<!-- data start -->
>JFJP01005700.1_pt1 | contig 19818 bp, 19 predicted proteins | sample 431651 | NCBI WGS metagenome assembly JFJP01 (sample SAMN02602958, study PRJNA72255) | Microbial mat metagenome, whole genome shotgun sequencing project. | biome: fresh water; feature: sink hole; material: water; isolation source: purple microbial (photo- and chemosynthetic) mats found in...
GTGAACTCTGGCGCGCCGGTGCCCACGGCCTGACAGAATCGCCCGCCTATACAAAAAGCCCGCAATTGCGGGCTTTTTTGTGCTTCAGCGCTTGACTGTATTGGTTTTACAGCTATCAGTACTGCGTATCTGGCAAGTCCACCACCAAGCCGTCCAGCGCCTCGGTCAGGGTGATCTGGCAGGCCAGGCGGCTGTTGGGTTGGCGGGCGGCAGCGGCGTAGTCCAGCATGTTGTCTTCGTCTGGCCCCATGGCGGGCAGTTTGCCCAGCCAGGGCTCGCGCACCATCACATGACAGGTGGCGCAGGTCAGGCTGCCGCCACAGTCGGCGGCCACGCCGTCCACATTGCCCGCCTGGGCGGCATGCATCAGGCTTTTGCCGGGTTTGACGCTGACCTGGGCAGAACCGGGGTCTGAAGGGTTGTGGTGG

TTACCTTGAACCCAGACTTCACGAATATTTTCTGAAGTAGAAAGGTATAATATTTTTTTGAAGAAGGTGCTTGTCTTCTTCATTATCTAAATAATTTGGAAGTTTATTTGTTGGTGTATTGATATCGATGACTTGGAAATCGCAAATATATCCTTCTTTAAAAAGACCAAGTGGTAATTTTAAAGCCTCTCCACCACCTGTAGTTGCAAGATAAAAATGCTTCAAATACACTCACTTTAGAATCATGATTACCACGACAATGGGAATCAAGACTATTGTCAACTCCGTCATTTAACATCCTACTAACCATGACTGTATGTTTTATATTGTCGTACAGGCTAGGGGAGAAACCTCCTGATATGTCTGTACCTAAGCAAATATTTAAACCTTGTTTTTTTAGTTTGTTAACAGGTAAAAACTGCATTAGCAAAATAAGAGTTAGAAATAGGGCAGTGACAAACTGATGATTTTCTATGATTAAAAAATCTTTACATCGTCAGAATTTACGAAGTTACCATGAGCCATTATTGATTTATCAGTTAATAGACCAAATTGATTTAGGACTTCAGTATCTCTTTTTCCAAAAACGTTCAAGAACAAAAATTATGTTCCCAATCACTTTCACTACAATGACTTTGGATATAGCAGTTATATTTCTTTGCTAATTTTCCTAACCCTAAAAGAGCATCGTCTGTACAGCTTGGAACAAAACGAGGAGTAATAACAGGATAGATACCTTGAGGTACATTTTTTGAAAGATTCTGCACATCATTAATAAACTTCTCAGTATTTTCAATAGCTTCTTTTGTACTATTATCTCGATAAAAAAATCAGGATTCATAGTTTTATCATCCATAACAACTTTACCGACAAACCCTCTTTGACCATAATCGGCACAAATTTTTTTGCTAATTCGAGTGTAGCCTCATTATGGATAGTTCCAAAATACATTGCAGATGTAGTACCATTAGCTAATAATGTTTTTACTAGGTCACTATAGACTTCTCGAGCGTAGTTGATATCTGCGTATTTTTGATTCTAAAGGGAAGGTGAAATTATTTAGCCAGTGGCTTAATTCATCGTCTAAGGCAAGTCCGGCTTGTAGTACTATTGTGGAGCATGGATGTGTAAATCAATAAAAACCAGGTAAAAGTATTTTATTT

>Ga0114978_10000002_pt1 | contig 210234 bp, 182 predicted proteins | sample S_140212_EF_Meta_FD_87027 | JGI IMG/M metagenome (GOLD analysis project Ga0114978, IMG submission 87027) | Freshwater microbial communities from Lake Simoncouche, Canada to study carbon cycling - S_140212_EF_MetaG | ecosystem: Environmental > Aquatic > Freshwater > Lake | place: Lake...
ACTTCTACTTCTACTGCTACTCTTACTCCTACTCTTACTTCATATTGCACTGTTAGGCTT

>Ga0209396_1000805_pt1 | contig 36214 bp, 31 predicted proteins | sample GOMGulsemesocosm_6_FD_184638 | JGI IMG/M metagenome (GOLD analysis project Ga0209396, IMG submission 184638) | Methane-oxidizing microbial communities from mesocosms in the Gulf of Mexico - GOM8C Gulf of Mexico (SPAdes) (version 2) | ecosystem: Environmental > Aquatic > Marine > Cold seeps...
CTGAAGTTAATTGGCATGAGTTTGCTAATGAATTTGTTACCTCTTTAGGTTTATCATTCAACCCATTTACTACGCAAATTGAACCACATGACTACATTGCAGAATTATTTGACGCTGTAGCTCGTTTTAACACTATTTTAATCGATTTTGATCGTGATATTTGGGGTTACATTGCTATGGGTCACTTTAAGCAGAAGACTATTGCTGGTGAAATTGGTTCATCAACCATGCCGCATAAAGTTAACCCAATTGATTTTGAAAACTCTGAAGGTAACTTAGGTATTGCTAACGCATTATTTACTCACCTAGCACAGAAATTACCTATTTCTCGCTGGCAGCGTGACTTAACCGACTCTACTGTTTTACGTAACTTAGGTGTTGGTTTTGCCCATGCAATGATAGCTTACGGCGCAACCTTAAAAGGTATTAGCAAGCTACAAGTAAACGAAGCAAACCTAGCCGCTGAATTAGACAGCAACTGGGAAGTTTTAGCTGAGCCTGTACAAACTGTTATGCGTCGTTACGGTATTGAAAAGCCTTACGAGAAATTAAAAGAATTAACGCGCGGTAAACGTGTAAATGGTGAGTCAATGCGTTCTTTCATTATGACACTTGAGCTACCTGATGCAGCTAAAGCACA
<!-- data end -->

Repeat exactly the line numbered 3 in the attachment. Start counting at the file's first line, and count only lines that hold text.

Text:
TTACCTTGAACCCAGACTTCACGAATATTTTCTGAAGTAGAAAGGTATAATATTTTTTTGAAGAAGGTGCTTGTCTTCTTCATTATCTAAATAATTTGGAAGTTTATTTGTTGGTGTATTGATATCGATGACTTGGAAATCGCAAATATATCCTTCTTTAAAAAGACCAAGTGGTAATTTTAAAGCCTCTCCACCACCTGTAGTTGCAAGATAAAAATGCTTCAAATACACTCACTTTAGAATCATGATTACCACGACAATGGGAATCAAGACTATTGTCAACTCCGTCATTTAACATCCTACTAACCATGACTGTATGTTTTATATTGTCGTACAGGCTAGGGGAGAAACCTCCTGATATGTCTGTACCTAAGCAAATATTTAAACCTTGTTTTTTTAGTTTGTTAACAGGTAAAAACTGCATTAGCAAAATAAGAGTTAGAAATAGGGCAGTGACAAACTGATGATTTTCTATGATTAAAAAATCTTTACATCGTCAGAATTTACGAAGTTACCATGAGCCATTATTGATTTATCAGTTAATAGACCAAATTGATTTAGGACTTCAGTATCTCTTTTTCCAAAAACGTTCAAGAACAAAAATTATGTTCCCAATCACTTTCACTACAATGACTTTGGATATAGCAGTTATATTTCTTTGCTAATTTTCCTAACCCTAAAAGAGCATCGTCTGTACAGCTTGGAACAAAACGAGGAGTAATAACAGGATAGATACCTTGAGGTACATTTTTTGAAAGATTCTGCACATCATTAATAAACTTCTCAGTATTTTCAATAGCTTCTTTTGTACTATTATCTCGATAAAAAAATCAGGATTCATAGTTTTATCATCCATAACAACTTTACCGACAAACCCTCTTTGACCATAATCGGCACAAATTTTTTTGCTAATTCGAGTGTAGCCTCATTATGGATAGTTCCAAAATACATTGCAGATGTAGTACCATTAGCTAATAATGTTTTTACTAGGTCACTATAGACTTCTCGAGCGTAGTTGATATCTGCGTATTTTTGATTCTAAAGGGAAGGTGAAATTATTTAGCCAGTGGCTTAATTCATCGTCTAAGGCAAGTCCGGCTTGTAGTACTATTGTGGAGCATGGATGTGTAAATCAATAAAAACCAGGTAAAAGTATTTTATTT